For the purposes of testing, subjects were split into two main groups and subgroups, which, from the sleep sound manifestation point of view, is sufficient to classify and divide tested subjects:

  • H—healthy sleep

  • P—pathological sleep (S—snoring, N—no manifestations, O—other issues)

5.1. Problems Faced during the Testing Period

The only problem which was detected during our initial test period was the disturbance during the tests which sometimes resulted in an inaccurate sleep stage detection. The problem is caused by the way the signal is measured by the microphone. To solve this problem, we selected only those test persons who sleep alone in a room. This is a significant limitation, but work is underway to overcome this issue.

5.2. Healthy Sleeping Subjects

5.2.1. Subject No.1 (Figure 9, male, age: 24, normal sleeping, wakeup time: 7:00, group: H)

Application log output:

2010-08-13 06:30:01,000[INFO]-Device awaken from standby mode

2010-08-13 06:34:47,000 [INFO]-Movement sound detection

2010-08-13 06:34:54,000 [INFO]-Movement sound detection

2010-08-13 06:43:20,000 [INFO]-Movement sound detection

2010-08-13 06:43:21,000 [INFO]-Starting alarm

Result: The subject was correctly woken up by the application 16 min, 39 s before the set up time. Comment: The application correctly evaluated situation and woke the user up.

5.2.2. Subject No. 2 (Figure 10, female, age: 23, normal sleeping, wakeup time 6:00, group: H)

Application log output:

2010-08-10 05:30:01,000[INFO]-Device awaken from standby mode

2010-08-10 05:34:02,000 [INFO]-Movement sound detection

2010-08-10 05:35:22,000 [INFO]-Movement sound detection

2010-08-10 05:35:32,000 [INFO]-Movement sound detection

2010-08-10 05:35:33,000 [INFO]-Starting alarm

Result: The subject was correctly woken up by the application 25 min, 27 s before the set up time. Comment: The application correctly evaluated the situation and woke the user up.

5.3. Subjects with Pathological Sleeping Manifestations

5.3.1. Subject No. 3 (Figure 11, male, age: 28, sleep with snoring, wakeup time 7:00, group: P–S)

Application log output:

2010-08-10 06:30:01,000[INFO]-Device awaken from standby mode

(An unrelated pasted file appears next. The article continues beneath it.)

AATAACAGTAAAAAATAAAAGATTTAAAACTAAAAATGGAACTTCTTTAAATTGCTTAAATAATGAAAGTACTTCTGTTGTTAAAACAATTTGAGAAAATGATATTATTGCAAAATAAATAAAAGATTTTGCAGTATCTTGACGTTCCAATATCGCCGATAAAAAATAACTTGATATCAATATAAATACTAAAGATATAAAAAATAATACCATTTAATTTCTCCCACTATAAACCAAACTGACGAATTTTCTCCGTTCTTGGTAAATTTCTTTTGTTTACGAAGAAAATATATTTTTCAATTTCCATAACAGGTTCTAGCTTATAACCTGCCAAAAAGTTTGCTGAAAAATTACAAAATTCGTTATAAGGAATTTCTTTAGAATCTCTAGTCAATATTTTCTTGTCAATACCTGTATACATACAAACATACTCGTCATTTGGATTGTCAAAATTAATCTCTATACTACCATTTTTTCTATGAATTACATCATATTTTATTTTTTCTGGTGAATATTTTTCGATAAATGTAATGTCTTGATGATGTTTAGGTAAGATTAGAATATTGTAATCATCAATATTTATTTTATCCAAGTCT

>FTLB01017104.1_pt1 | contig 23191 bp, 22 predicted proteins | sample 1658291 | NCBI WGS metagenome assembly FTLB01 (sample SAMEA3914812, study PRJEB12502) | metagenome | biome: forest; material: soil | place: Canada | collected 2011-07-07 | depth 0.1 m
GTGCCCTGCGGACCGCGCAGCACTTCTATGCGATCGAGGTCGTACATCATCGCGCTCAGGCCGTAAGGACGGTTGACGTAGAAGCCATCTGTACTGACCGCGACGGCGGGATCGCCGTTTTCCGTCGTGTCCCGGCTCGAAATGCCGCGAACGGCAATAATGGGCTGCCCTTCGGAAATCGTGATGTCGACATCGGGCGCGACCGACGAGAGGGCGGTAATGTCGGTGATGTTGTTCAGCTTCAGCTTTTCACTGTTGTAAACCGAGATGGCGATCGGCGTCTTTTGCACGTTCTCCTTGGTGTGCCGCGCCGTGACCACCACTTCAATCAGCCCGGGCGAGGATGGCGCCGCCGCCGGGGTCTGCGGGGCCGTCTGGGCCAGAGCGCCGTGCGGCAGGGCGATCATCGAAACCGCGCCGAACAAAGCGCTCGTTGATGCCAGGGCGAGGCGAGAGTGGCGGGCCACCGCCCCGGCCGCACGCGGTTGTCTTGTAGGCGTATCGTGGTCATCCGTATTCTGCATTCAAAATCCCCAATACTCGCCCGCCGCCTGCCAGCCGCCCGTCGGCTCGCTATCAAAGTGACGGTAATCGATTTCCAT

2010-08-10 06:35:02,000 [INFO]- Snoring detected and filtered

2010-08-10 06:35:05,000 [INFO]- Snoring detected and filtered

2010-08-10 06:35:08,000 [INFO]- Snoring detected and filtered

2010-08-10 06:41:58,000 [INFO]- Snoring detected and filtered

2010-08-10 07:00:00,000 [INFO]-Starting alarm

Result: The subject was woken up at the set up time 7:00, the snoring sound was filtered correctly and the user was not woken at the NREM stage, which would be unpleasant.

Comment: The application correctly evaluated the situation and did not wake the user up while snoring.

5.3.2. Subject No. 4 (Figure 12, female, age: 50, no sleep sound manifestation, wakeup time 5:30, group: P–N)

Application log output:

2010-08-10 05:00:01,000[INFO]-Device awaken from standby mode

2010-08-10 05:30:00,000 [INFO]-Starting alarm

Result: The subject was woken at the set up time 5:30 because no event was recorded and detected at all.

Comment: The application correctly evaluated the situation and woke user up at the set up time 5:30. Table 4 summarizes the results of the four selected subjects.

5.4. Statistical Results

This chapter shows statistical results of all tested subjects including the total statistical results, healthy and pathological group’s results.

Four subjects were woken up correctly, even though two of them (Sections 5.2 and 5.3) had pathological sleep issues. These two subjects were woken up at the set up time and not sooner because the detection algorithm detected snoring sounds and classified them as not suitable for further analysis for the first subject (Section 5.3.1) and did not detect any sound for the second subject with pathological sleep (Section 5.3.2).

The pathological sleep with no sound manifestation had no movement or significant and loud breathing during the night. The application is not recommended for subjects with a pathological sleep.